The milestone in project management, “milestone” in English, is one of the steps before reaching the result, like a step that punctuates the staircase to reach its summit. More pragmatically, the milestone is a strategic date in the context of project management: it is an intermediate and necessary assessment.
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Represented in the form of a diamond in the Gantt chart, this essential element in the life cycle of a project helps to structure its progress. The milestone acts as a marker, as short as it is in the long term. The project manager makes 3 considerations during a milestone: an update on the previous task, the validation of a deliverable, an update on the next step before continuing.
What is a milestone?
The planning calendar of a project is littered with milestones: these are key dates in the execution of the project, strategically positioned. The project manager, possibly in consultation with the client, fixes the most opportune moments to take stock of the progress.
- By defining intermediate objectives in this way, the stakeholders ensure regular monitoring of the project.
- Communication is also encouraged, each milestone in fact provides an opportunity for a meeting between the team and the sponsor.
- At each milestone, the project manager checks the performance of the planning calendar: the opportunity to correct any errors in time. This involves, for example, modifying the deadlines, enriching the action plan with a new task, reviewing the priorities with regard to contingencies or even adapting the composition of the team dedicated to the project.
Using milestones offers 3 major advantages:
- Avoid the tunnel effect: the milestone forces the team to communicate intermediate results, by a specific date. This constraint requires strict compliance with deadlines that are shorter than the deadline granted for the final rendering. By thus supervising the project within short intermediate deadlines, the milestone limits the risk of overall delay. In addition, by communicating regularly, the team shows its work to the client. The client then ensures that the project progresses in a coherent manner, in compliance with its requirements. The risk of failure is limited: the team that sets off on the wrong path is quickly redirected.
- Give rhythm to maintain motivation: when the deadline is far away, motivation tends to decrease and the project risks being put aside. By setting milestones, the project manager creates projects in the project. For each deadline, the team mobilizes; and insofar as deadlines are brought closer in time, the team in fine remains fully involved throughout the project. Beyond ensuring a favorable outcome to the project, within the allotted time, the milestone satisfies the team, which is better stimulated in its daily tasks.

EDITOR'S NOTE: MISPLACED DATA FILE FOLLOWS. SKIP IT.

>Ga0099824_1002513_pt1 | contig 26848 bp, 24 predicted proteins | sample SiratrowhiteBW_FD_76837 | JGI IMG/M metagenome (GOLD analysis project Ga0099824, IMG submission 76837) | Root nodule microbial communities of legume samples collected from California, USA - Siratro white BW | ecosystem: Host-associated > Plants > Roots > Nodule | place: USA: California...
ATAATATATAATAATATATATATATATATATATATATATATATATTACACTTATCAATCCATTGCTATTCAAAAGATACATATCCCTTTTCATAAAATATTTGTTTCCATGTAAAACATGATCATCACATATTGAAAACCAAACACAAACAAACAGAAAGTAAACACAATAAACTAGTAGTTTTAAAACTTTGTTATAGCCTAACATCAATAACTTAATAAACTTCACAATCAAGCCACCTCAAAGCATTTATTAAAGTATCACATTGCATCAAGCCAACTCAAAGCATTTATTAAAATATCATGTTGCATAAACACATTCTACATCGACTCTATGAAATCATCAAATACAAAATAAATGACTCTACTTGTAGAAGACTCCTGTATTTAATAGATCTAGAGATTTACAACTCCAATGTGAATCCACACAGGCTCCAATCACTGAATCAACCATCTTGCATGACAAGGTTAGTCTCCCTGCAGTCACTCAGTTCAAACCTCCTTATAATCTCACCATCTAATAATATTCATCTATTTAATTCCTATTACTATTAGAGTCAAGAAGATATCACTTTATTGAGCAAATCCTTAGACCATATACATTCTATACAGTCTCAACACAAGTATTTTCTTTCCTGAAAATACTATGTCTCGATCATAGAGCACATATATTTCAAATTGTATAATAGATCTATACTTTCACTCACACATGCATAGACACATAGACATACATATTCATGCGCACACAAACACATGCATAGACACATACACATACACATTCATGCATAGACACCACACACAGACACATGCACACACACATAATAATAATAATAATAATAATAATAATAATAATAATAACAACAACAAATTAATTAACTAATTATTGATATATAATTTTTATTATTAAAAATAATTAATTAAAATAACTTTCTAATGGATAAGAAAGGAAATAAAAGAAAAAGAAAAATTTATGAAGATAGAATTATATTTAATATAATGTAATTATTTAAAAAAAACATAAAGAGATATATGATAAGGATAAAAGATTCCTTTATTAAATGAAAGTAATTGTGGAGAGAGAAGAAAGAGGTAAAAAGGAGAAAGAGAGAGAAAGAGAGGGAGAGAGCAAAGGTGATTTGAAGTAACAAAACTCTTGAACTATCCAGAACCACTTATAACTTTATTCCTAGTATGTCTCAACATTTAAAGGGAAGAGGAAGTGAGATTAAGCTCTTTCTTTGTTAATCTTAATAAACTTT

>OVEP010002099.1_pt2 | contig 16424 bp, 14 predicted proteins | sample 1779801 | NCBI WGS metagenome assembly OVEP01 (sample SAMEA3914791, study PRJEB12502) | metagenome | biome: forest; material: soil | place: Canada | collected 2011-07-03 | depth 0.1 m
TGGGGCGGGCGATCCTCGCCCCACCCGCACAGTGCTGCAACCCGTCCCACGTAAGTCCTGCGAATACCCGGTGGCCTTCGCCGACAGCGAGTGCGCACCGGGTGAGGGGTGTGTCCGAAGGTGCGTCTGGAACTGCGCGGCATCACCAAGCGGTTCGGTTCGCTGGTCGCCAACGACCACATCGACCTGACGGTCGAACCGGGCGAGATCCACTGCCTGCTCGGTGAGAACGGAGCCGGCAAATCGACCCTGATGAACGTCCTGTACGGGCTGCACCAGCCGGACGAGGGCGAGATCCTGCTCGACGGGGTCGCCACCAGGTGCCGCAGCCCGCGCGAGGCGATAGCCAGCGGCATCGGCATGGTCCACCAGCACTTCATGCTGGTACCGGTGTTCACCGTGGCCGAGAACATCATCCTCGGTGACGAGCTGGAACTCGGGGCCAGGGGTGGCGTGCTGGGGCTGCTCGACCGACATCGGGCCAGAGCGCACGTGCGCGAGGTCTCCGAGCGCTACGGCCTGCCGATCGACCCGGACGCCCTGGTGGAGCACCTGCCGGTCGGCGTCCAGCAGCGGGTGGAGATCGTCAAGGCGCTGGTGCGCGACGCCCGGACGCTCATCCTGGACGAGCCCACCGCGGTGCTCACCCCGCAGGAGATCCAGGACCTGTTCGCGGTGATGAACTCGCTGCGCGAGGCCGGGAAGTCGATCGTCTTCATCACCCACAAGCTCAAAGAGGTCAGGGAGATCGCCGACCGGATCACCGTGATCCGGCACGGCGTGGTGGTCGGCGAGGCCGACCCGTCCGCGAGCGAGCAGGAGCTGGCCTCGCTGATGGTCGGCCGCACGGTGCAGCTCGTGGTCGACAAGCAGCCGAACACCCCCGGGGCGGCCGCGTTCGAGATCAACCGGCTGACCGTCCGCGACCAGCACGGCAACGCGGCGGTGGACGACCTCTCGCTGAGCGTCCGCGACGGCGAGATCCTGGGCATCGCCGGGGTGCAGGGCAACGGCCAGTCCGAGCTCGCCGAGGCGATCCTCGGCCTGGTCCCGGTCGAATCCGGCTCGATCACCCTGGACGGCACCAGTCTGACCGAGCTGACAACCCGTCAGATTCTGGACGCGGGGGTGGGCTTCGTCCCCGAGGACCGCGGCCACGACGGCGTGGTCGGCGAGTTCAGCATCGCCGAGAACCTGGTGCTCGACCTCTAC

- Prove team productivity to the client: the client, whatever their level of requirement, can legitimately expect results. By communicating on the progress of the project on the occasion of the milestones, the project manager proves the diligence of the team at work. The customer is satisfied and reassured, the conditions for collaboration are improved.
How to define the milestones of a project?
To define the milestones of a project, it is necessary to determine the number of them and to pose them at the right time. Establishing milestones in practice is relatively instinctive: they are the highlights of the project. If the project manager does not have the experience or sufficient perspective to distinguish these highlights, it may be wise to seek the advice of the client, who often imposes the milestones on his own initiative. Either way, it’s important to follow these basic recommendations:
- How many milestones? It’s about finding the right balance. An inordinate number of milestones slows down the project unnecessarily and efficiency suffers. The rhythm is indeed broken, and the team is demobilized by dint of being interrupted too regularly by points that it considers to be a waste of time. Conversely, an insufficient number of milestones is also risky: lack of communication with the client and between members of the project team can disrupt management. Without milestones, moreover, the manager may tend to neglect the project, over which he loses control. The number of milestones in any case is related to the scope of the project in terms of duration and income. The longer the project, the greater the budget: the higher the number of milestones.
- When ? Milestones are planned by mutual agreement between the stakeholders. Planning is strategic: at each important stage of the project, one point is essential. Example: the milestone is essential at the time of a deliverable.
What is the difference between milestone and deliverable?
The deliverable is a tangible result of a production, provided to the customer during the realization of a project. The deliverable is a stage of the final product or service, it is necessary to achieve the result. Unlike the milestone, the deliverable is materialized in a concrete way, while the milestone can be the end of an abstract intellectual task. Unlike the milestone, the deliverable is intended for the customer: the milestone can be reserved internally, without communicating the result to the customer.
If the deliverable is necessarily the occasion of a milestone, as the object of the milestone, the milestone does not always give rise to a deliverable. Illustration: the mock-up of a website is a deliverable and a milestone, the opportunity for the customer to verify compliance with his instructions and to assess the intermediate result; the constitution of a project team is a milestone, the accomplishment of the task does not constitute a deliverable.
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